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Nationalism and Citizenship

Published online by Cambridge University Press:  01 February 2000

David McCrone
Department of Sociology, The University of Edinburgh, 18 Buccleuch Place, Edinburgh EH8 9LN, UK
Richard Kiely
Research Centre for Social Sciences, The University of Edinburgh, 18 Buccleuch Place, Edinburgh EH8 9LN, UK
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Nationality and citizenship are frequently confused but analytically distinct concepts. In the context of the United Kingdom they are especially problematic, for state identity (British) and national identities (English, Scottish, Welsh, etc.) have evolved in a highly implicit manner since the state was formed in the eighteenth century. The development of multiculturalism in the second half of the twentieth century adds to this complexity and diversity. At the end of the twentieth century, nation, state and society are increasingly differentiated, presenting particular problems for sociology whose orthodoxies usually treat them as synonymous. Today, fewer societies can be described as ‘nation-states’. On the other hand, the United Kingdom is a multi-national and multi-cultural state in which ethnic and national identities sit uneasily alongside citizenship or state identity. Compared with modern republican states such as the United States or France, as well as Germany, the United Kingdom faces particular challenges to its historically implicit and complex set of political, territorial and ethnic identities.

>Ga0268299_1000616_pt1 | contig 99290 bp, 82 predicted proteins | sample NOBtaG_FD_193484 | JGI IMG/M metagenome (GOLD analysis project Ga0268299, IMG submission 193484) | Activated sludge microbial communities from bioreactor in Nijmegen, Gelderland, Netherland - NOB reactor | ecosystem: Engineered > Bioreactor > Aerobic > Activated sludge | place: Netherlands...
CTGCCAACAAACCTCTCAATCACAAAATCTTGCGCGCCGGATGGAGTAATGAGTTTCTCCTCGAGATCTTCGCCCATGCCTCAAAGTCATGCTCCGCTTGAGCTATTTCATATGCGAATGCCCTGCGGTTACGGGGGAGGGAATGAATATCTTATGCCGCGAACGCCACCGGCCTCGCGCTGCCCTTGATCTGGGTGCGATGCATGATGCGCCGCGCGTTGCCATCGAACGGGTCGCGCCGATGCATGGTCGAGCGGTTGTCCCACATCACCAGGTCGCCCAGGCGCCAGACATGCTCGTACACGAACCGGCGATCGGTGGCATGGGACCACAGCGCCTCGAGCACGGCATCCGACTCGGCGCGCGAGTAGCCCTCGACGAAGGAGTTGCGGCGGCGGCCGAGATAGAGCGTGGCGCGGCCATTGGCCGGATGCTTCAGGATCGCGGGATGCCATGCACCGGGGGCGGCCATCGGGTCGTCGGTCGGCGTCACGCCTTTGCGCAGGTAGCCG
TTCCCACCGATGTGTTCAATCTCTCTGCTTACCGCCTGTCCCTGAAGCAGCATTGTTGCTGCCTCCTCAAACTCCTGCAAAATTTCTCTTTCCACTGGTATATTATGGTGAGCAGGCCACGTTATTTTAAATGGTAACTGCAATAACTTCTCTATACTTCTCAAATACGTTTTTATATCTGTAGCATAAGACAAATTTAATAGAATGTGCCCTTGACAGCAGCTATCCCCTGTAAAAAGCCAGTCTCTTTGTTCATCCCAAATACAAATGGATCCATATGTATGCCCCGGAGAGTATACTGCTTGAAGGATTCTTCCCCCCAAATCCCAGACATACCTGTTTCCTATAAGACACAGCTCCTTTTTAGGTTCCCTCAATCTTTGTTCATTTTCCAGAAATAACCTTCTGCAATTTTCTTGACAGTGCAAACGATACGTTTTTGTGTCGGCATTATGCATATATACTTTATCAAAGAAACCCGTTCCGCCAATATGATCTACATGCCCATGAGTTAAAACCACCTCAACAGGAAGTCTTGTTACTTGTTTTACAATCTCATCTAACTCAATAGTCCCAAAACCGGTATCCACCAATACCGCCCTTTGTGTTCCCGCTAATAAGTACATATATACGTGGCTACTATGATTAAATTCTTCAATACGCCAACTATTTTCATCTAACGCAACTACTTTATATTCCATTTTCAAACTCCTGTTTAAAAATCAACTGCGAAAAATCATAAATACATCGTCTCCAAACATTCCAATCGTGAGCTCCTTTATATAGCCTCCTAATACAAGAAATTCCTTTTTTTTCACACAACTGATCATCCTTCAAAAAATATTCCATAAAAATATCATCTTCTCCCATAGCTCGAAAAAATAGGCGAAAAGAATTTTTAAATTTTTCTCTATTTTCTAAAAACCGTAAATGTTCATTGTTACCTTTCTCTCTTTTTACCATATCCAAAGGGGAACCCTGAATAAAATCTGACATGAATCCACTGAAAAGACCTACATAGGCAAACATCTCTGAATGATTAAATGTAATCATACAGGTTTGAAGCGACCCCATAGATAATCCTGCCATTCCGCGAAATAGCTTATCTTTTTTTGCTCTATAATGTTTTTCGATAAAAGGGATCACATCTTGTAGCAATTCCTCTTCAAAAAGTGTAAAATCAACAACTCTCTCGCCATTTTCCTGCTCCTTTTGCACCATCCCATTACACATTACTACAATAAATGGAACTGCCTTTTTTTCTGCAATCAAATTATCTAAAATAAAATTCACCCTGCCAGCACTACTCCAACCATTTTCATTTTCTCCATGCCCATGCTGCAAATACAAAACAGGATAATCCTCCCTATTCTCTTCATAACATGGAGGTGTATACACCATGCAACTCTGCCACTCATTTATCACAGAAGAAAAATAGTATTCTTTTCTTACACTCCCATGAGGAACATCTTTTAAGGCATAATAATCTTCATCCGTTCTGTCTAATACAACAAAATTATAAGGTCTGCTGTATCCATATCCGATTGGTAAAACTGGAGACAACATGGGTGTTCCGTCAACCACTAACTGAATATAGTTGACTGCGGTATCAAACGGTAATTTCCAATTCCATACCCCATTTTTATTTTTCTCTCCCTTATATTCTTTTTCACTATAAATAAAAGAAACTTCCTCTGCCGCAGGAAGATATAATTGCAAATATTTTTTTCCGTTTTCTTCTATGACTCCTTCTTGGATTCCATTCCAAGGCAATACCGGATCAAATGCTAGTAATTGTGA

Research Article
© 2000 BSA Publications Ltd

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